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Is matter infinitely divisible?

  1. Jan 7, 2010 #1
    First things first, so that answers will more closely approach my level of understanding; I have only completed multivariable calculus and linear algebra and haven't yet taken a "real" physics course. I am part-way through Penrose's "Road to Reality" though.

    Secondly, this question stems from an argument I was destined to lose on YouTube. I'm not looking for an argument just (hopefully) helpful answers.

    The original question (as stated in the title): Is matter infinitely divisible?

    I wrote physicists at the top 20 Google-returned sites asking just this question and of those who responded, the overwhelming answer was "No one knows" (<- Verbatim reply from UCSD). (There was also one "No" answer and one "I believe it is.")

    1) As I understand it, discounting everything else, Planck's Length is the smallest we could ever hope to zoom in on, not necessarily the smallest there is, is this correct?

    2) I have read a few articles from the mid '90's about the possibility of a substructure discovered in quarks, what came of this, was it disproven?

    3) If there is a smallest length and corresponding smallest bit of matter, can someone outline motion for me at that level? Below are my general thoughts on the matter and why I have difficulty imagining a smallest subunit.

    Assume there is a length which cannot be subdivided; Ill call it k. Take a piece of matter of size k and move it over one k unit. Since k is not divisible anything moving onto k must cover it completely instantly for if it were to at any point cover it partially, you would have subdivision of k. This implies that the movement between the two points takes no time what so ever. But instant is faster than the speed of light and so conflicts with the laws of the physics. (Obviously I really know nothing of physics, but alas I copied this from a different conversation I had in which I pretended to know something and so leave the paragraph as is for completeness sake.)


    I'm probably leaving a lot out that I wanted to ask but will stick with this for now. Thanks in advance for all who help.
     
  2. jcsd
  3. Jan 7, 2010 #2
    I'll try to address your questions.

    -Is matter indefinately divisible?
    The answer you'll get depends on what model you prefer, I beleive. According to the Standard Model, it stops at quarks and leptons. Someone with more expertise might elaborate more on more recent theories.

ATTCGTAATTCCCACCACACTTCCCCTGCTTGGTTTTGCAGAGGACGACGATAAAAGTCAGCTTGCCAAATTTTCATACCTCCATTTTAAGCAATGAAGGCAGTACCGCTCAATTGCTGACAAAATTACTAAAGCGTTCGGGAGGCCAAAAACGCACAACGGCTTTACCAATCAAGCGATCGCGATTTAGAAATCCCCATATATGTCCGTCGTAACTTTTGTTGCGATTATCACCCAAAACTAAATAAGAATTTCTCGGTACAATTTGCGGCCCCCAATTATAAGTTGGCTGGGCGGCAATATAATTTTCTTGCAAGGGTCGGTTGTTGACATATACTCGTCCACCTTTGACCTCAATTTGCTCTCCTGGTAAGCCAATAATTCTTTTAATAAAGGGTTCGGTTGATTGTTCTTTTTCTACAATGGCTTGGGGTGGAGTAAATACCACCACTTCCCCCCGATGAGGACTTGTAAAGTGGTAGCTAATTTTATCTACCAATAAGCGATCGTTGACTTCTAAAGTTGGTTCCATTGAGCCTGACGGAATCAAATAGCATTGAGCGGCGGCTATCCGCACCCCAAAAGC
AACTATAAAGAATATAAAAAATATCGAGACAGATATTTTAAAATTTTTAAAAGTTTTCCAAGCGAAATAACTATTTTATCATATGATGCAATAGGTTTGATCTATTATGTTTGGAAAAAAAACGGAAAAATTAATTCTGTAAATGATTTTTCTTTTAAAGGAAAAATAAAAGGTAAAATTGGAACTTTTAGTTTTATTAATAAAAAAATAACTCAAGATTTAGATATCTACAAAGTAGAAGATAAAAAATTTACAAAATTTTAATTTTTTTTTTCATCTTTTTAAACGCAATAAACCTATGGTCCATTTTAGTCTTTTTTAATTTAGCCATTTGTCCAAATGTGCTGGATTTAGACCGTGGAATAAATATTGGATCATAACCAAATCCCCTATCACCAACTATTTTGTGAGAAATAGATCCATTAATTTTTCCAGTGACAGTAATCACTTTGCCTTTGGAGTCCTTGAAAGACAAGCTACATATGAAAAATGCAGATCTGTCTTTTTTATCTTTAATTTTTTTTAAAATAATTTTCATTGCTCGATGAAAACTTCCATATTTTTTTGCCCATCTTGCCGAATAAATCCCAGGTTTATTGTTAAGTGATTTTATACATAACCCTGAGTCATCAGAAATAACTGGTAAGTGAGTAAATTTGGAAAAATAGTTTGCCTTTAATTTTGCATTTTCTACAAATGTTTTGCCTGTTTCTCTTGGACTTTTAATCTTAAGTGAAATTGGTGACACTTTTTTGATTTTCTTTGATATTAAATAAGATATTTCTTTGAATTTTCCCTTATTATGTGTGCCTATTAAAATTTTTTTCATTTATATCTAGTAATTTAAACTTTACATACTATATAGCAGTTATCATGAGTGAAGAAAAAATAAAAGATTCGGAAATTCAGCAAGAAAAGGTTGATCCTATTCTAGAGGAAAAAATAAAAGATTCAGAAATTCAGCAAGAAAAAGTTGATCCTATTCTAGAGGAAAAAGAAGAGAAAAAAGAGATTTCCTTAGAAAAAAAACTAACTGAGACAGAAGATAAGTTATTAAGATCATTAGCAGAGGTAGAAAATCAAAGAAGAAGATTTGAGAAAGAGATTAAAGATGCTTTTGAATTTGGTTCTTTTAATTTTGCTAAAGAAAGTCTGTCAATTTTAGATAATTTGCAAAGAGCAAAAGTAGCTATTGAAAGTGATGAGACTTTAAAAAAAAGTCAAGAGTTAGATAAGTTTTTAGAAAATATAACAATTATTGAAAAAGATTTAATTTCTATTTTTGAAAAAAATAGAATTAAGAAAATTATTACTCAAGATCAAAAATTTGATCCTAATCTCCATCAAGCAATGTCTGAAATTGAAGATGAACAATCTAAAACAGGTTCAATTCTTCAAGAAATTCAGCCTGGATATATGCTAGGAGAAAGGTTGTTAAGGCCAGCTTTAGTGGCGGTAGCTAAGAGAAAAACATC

-Smallest length
    Length is an abstract notion, invented to allow us to measure spatial distance. As it is not a physical object in itself, there is nothing stopping you from making arbitrarily short line segments.
     
  4. Jan 7, 2010 #3
    something not being divisible is hard to conceive.
     
  5. Jan 7, 2010 #4
    Yes this is true. But what he means is that lets say you take a bit of foam, you start cutting it down smaller and smaller and SMAlLER till you get an atom, then you get protons and neutrons and then you get quarks and leptons and then when you cut those? With the Standard model you wil just cut them into energy because there is no structure inside. But there might be some new studies and research sugesting that there is some sort of structure to quarks and leptons so maybe you can get something else out of them. And yes everything is divisible, once you get to the energy state its just gets infinitly smaller. As with length I also agree, there is not one length that we can reach either long or short.

    Sincerely,
    FoxCommander
     
  6. Jan 7, 2010 #5
    ^ that makes sense.
     
  7. Jan 7, 2010 #6

    diazona

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    In the Standard Model, you really can't "cut up" quarks and leptons - they're assumed to be truly fundamental. You can involve them in reactions that might turn them into other particles, but the Standard Model doesn't contain any way to "divide" them into anything smaller. And there's no reason that it should, because as far as I know, there's no solid experimental evidence that these particles have any substructure.

    I'm sure there are lots of theories out there (like string theory) but that's all they are, theories.
     
  8. Jan 7, 2010 #7
    Deadleaf,

    Physics will always have something to explore. If we ever figure it all out the MA (master architect) will probably change the rules. Even the known physics that we accept as true is very often revised as more is discovered. Infinitely small, infinitely large? How could we ever hope to know? Thankfully, our best guesses often allow us to make useful gadgets.

    RS
     
  9. Jan 8, 2010 #8
    I dont even know if that is even relevant to this ha ha, And what i mean by cut up is break down into its basic properties, like molecules to atoms to protons neutrons and electrons to quarks and leptons to..... something else? i havent heard of anything but people have sugested that they could have a structure. But if there isnt anything then it just breaks down to energy.